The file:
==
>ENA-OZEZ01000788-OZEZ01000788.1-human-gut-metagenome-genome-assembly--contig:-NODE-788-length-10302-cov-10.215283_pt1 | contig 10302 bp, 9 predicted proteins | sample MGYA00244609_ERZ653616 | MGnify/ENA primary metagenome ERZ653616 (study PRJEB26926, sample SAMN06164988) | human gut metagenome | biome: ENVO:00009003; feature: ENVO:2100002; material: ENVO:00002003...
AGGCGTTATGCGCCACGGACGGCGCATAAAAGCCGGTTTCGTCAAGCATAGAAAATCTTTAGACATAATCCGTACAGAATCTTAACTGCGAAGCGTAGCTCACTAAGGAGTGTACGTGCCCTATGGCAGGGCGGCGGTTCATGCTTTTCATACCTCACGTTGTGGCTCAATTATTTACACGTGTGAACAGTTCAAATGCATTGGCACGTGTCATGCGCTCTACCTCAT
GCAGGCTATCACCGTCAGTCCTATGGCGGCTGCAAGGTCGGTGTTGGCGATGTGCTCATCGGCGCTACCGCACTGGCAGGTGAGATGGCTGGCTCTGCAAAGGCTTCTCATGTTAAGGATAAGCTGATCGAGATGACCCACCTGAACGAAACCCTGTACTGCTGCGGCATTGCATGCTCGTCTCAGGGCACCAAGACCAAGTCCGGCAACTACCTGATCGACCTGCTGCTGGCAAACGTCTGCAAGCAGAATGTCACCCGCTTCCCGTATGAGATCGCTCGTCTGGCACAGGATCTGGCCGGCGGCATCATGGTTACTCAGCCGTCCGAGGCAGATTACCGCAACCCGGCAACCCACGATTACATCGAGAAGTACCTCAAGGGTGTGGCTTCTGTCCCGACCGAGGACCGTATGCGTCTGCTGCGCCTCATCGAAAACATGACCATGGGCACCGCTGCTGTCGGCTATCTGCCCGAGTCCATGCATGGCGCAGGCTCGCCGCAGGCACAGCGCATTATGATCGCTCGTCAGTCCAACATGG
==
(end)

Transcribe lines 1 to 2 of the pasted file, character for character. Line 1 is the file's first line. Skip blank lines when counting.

>ENA-OZEZ01000788-OZEZ01000788.1-human-gut-metagenome-genome-assembly--contig:-NODE-788-length-10302-cov-10.215283_pt1 | contig 10302 bp, 9 predicted proteins | sample MGYA00244609_ERZ653616 | MGnify/ENA primary metagenome ERZ653616 (study PRJEB26926, sample SAMN06164988) | human gut metagenome | biome: ENVO:00009003; feature: ENVO:2100002; material: ENVO:00002003...
AGGCGTTATGCGCCACGGACGGCGCATAAAAGCCGGTTTCGTCAAGCATAGAAAATCTTTAGACATAATCCGTACAGAATCTTAACTGCGAAGCGTAGCTCACTAAGGAGTGTACGTGCCCTATGGCAGGGCGGCGGTTCATGCTTTTCATACCTCACGTTGTGGCTCAATTATTTACACGTGTGAACAGTTCAAATGCATTGGCACGTGTCATGCGCTCTACCTCAT